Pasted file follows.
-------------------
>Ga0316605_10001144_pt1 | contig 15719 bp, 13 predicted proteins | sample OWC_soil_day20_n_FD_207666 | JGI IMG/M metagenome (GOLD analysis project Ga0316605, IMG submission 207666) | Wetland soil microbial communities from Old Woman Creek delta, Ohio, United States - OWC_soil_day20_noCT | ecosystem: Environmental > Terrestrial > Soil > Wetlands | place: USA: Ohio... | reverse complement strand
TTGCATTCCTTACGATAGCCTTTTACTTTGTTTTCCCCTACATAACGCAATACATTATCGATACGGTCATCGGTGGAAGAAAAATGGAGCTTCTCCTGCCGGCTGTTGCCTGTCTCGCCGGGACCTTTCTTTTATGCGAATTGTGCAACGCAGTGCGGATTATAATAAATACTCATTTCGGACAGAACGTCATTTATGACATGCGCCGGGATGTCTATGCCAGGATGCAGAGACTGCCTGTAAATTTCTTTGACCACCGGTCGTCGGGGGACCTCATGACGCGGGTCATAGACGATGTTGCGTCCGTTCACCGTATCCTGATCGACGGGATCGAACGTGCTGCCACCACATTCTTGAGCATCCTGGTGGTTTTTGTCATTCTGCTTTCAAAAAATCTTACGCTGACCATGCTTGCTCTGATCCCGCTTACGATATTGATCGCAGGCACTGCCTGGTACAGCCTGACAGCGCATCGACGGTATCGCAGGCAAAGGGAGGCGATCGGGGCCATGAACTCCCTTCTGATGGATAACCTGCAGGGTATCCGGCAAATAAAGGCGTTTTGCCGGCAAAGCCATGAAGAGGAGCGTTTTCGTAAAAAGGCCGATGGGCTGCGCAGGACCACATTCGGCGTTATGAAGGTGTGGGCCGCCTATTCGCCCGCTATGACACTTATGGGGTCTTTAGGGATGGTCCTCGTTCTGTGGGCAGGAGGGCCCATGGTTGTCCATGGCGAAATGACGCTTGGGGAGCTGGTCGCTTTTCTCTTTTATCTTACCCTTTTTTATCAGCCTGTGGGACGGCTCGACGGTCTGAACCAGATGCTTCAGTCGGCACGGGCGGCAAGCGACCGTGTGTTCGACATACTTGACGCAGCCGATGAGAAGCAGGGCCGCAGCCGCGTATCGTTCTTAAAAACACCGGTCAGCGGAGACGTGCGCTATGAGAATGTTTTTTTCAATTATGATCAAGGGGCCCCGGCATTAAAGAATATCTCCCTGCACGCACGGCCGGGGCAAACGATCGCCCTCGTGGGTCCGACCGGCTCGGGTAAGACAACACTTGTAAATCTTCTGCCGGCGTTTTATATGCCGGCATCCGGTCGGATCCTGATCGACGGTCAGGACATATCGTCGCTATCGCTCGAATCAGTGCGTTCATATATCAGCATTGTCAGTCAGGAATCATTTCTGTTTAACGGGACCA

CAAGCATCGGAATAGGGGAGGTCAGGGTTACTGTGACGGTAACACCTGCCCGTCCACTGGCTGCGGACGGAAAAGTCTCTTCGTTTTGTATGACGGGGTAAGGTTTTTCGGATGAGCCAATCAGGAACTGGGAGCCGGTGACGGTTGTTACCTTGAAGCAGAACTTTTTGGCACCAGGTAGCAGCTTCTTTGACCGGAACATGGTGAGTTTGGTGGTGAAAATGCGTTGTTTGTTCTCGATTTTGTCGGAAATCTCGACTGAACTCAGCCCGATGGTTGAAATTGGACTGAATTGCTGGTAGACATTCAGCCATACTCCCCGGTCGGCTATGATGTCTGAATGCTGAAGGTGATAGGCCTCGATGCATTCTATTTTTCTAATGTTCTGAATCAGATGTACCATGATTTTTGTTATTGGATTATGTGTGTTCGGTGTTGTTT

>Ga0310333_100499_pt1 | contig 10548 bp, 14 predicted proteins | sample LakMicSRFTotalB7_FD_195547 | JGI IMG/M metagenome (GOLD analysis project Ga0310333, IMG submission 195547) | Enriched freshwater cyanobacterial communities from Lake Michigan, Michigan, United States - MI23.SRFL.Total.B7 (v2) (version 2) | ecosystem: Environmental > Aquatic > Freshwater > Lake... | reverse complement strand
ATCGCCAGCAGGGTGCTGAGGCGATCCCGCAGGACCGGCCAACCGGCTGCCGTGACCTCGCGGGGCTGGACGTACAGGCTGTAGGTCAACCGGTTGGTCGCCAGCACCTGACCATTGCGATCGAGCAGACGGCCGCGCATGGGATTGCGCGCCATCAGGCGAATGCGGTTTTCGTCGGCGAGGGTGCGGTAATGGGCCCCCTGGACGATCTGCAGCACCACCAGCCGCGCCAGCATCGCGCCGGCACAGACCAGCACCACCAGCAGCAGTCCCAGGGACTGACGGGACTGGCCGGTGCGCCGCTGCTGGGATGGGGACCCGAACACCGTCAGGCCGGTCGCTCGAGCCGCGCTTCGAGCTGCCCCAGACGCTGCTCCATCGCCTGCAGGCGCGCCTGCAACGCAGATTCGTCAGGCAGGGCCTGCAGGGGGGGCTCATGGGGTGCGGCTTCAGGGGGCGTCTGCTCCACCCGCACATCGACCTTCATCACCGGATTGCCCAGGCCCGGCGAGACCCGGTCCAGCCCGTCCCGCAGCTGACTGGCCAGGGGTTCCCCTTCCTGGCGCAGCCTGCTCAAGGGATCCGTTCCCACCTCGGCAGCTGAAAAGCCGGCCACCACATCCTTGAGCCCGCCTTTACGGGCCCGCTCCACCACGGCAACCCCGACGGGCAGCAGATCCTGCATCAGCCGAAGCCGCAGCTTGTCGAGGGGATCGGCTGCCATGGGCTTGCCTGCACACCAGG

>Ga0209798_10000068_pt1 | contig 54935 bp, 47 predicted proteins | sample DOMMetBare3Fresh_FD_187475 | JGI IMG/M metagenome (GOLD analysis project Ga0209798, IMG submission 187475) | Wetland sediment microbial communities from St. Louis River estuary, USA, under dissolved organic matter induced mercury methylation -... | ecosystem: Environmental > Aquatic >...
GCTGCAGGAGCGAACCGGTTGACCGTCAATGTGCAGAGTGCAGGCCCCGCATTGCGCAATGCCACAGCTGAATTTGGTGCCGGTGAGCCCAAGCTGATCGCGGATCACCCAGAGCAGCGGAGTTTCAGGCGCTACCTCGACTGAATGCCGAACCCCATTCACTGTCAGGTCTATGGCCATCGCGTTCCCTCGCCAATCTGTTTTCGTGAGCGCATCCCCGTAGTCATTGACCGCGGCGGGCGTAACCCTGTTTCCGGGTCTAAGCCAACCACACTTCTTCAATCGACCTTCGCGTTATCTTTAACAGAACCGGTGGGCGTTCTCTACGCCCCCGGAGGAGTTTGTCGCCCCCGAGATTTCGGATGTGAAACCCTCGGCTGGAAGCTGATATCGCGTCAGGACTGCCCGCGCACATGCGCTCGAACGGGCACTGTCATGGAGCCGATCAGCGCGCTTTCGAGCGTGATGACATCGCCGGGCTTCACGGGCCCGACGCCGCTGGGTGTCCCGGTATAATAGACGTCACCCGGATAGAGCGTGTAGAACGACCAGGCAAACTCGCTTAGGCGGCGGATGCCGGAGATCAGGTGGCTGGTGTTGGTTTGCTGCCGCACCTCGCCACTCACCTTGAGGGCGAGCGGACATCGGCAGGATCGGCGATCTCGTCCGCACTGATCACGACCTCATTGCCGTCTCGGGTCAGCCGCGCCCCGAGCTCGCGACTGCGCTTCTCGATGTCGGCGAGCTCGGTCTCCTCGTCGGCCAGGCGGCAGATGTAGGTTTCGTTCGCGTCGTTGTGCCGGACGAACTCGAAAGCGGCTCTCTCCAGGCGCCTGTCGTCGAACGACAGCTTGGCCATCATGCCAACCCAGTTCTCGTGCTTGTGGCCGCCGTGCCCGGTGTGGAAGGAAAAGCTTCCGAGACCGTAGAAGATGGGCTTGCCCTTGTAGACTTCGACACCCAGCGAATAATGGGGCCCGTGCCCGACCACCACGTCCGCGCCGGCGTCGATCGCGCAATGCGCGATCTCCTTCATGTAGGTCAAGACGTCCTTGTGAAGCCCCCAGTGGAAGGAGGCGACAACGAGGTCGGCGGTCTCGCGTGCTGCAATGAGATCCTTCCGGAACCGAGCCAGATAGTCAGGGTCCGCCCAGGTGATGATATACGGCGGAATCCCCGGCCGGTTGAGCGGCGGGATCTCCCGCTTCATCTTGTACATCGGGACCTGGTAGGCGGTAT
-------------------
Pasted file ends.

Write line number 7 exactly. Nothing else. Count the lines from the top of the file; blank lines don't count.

GCTGCAGGAGCGAACCGGTTGACCGTCAATGTGCAGAGTGCAGGCCCCGCATTGCGCAATGCCACAGCTGAATTTGGTGCCGGTGAGCCCAAGCTGATCGCGGATCACCCAGAGCAGCGGAGTTTCAGGCGCTACCTCGACTGAATGCCGAACCCCATTCACTGTCAGGTCTATGGCCATCGCGTTCCCTCGCCAATCTGTTTTCGTGAGCGCATCCCCGTAGTCATTGACCGCGGCGGGCGTAACCCTGTTTCCGGGTCTAAGCCAACCACACTTCTTCAATCGACCTTCGCGTTATCTTTAACAGAACCGGTGGGCGTTCTCTACGCCCCCGGAGGAGTTTGTCGCCCCCGAGATTTCGGATGTGAAACCCTCGGCTGGAAGCTGATATCGCGTCAGGACTGCCCGCGCACATGCGCTCGAACGGGCACTGTCATGGAGCCGATCAGCGCGCTTTCGAGCGTGATGACATCGCCGGGCTTCACGGGCCCGACGCCGCTGGGTGTCCCGGTATAATAGACGTCACCCGGATAGAGCGTGTAGAACGACCAGGCAAACTCGCTTAGGCGGCGGATGCCGGAGATCAGGTGGCTGGTGTTGGTTTGCTGCCGCACCTCGCCACTCACCTTGAGGGCGAGCGGACATCGGCAGGATCGGCGATCTCGTCCGCACTGATCACGACCTCATTGCCGTCTCGGGTCAGCCGCGCCCCGAGCTCGCGACTGCGCTTCTCGATGTCGGCGAGCTCGGTCTCCTCGTCGGCCAGGCGGCAGATGTAGGTTTCGTTCGCGTCGTTGTGCCGGACGAACTCGAAAGCGGCTCTCTCCAGGCGCCTGTCGTCGAACGACAGCTTGGCCATCATGCCAACCCAGTTCTCGTGCTTGTGGCCGCCGTGCCCGGTGTGGAAGGAAAAGCTTCCGAGACCGTAGAAGATGGGCTTGCCCTTGTAGACTTCGACACCCAGCGAATAATGGGGCCCGTGCCCGACCACCACGTCCGCGCCGGCGTCGATCGCGCAATGCGCGATCTCCTTCATGTAGGTCAAGACGTCCTTGTGAAGCCCCCAGTGGAAGGAGGCGACAACGAGGTCGGCGGTCTCGCGTGCTGCAATGAGATCCTTCCGGAACCGAGCCAGATAGTCAGGGTCCGCCCAGGTGATGATATACGGCGGAATCCCCGGCCGGTTGAGCGGCGGGATCTCCCGCTTCATCTTGTACATCGGGACCTGGTAGGCGGTAT